Wednesday's Wildflower: Florida Greeneyes

Berlandiera subacaulis
Submitted by Jean Evoy, a 30-year veteran of FNPS. She has been active in several chapters including Miami-Dade, Serenoa, and Mangrove.

Lobed basal leaves and hairy stems, photo by Jean Evoy

There are a lot of plants that say “spring”, but one of my favorites is the endemic Florida Greeneyes, Berlandiera subacaulis, named for Jean-Louis Berlandier, a Swiss Physician who collected plants in the early 1800s.

Greeneyes, photo by Jean Evoy
Seedhead of the Greeneyes
photo by Jean Evoy

This drought tolerant plant grows throughout most of the Florida peninsula in sandhills, dry flatwoods, and disturbed sites in acid to neutral sandy or loamy soils.  The related Soft Greeneyes, Berlandiera pumila, grows in  the Florida panhandle and south to Marion and Volusia Counties.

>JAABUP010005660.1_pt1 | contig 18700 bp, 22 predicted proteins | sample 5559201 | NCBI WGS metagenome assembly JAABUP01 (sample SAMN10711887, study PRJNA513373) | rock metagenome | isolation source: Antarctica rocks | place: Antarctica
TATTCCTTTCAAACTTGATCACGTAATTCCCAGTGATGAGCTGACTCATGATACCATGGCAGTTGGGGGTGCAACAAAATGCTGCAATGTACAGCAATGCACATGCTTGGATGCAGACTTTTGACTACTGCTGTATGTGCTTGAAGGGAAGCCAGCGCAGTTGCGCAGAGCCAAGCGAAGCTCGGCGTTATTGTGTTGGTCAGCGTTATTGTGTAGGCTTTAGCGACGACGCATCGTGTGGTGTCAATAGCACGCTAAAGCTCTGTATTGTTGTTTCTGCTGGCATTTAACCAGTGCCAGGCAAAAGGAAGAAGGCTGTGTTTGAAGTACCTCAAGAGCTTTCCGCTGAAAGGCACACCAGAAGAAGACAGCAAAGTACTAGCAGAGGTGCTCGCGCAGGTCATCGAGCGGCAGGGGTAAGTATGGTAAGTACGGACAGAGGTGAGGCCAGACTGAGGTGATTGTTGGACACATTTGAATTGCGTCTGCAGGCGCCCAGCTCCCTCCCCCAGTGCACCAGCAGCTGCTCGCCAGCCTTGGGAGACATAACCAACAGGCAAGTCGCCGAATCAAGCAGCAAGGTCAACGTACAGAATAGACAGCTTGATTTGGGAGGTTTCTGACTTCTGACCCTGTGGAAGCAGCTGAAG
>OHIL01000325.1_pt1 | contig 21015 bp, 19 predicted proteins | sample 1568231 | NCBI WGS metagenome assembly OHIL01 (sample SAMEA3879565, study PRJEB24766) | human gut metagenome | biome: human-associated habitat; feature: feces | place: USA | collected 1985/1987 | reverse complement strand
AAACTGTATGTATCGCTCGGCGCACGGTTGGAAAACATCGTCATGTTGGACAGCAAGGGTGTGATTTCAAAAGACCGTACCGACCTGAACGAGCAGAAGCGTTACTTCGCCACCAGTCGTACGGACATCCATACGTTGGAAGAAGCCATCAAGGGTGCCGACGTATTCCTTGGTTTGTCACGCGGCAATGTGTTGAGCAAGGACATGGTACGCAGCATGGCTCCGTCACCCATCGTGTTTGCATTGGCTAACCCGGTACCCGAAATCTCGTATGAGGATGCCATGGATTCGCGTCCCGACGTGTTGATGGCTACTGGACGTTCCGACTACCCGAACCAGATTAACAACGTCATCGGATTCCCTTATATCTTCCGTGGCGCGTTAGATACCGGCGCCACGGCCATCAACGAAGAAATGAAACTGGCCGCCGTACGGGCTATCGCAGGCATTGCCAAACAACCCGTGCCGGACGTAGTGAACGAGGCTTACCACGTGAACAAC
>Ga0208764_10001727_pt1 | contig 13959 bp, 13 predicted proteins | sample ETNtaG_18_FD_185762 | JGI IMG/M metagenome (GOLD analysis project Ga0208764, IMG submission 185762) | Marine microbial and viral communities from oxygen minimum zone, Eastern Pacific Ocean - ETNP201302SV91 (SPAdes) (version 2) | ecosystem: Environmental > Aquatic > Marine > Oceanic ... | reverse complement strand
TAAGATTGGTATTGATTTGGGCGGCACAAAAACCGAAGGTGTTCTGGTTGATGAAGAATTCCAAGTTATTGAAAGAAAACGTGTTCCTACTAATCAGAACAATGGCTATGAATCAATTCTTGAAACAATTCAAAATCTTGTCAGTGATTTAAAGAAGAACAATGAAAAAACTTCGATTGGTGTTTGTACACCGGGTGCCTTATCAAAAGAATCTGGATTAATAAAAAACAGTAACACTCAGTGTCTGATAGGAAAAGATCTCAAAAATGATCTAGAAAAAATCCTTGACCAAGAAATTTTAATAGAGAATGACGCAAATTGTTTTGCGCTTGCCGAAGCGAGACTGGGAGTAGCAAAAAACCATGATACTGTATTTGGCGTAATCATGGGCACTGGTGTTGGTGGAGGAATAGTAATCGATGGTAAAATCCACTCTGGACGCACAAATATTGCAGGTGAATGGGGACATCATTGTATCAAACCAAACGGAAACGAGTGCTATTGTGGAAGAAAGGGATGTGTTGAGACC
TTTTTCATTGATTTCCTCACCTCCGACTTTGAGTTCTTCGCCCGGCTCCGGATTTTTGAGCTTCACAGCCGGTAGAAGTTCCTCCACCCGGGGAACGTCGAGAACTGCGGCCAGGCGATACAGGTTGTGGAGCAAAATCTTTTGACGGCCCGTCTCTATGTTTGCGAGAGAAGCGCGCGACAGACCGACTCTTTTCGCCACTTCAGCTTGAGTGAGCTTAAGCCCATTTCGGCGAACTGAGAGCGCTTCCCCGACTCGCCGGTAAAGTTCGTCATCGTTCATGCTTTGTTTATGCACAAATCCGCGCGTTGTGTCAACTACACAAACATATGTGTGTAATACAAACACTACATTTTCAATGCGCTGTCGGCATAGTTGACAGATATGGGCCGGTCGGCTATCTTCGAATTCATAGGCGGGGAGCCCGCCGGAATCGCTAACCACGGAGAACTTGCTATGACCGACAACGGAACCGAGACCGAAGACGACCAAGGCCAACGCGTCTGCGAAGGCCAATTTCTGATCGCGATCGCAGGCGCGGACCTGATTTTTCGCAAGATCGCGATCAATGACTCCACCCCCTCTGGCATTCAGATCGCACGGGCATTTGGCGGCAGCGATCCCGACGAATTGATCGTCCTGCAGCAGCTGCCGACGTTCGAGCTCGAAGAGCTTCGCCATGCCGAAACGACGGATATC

Greeneyes flowers are a common sight along roadsides in central Florida. This short-lived perennial can be grown from root division or seeds that are quite easy to collect.  You may also find plants at native plant sales or nurseries.

Greeneyes plants have a deep taproot and hairy stems that may grow up to 20 inches tall.  The basal leaves are usually lobed and the flowers grow on long terminal stalks.

The bright yellow flowers are attractive to bees, wasps and  butterflies. Photo by Jean Evoy.

Other Links:
FNPS, Native Plants for your Area: Greeneyes
USF Plant Atlas: Berlandiera subcaulis


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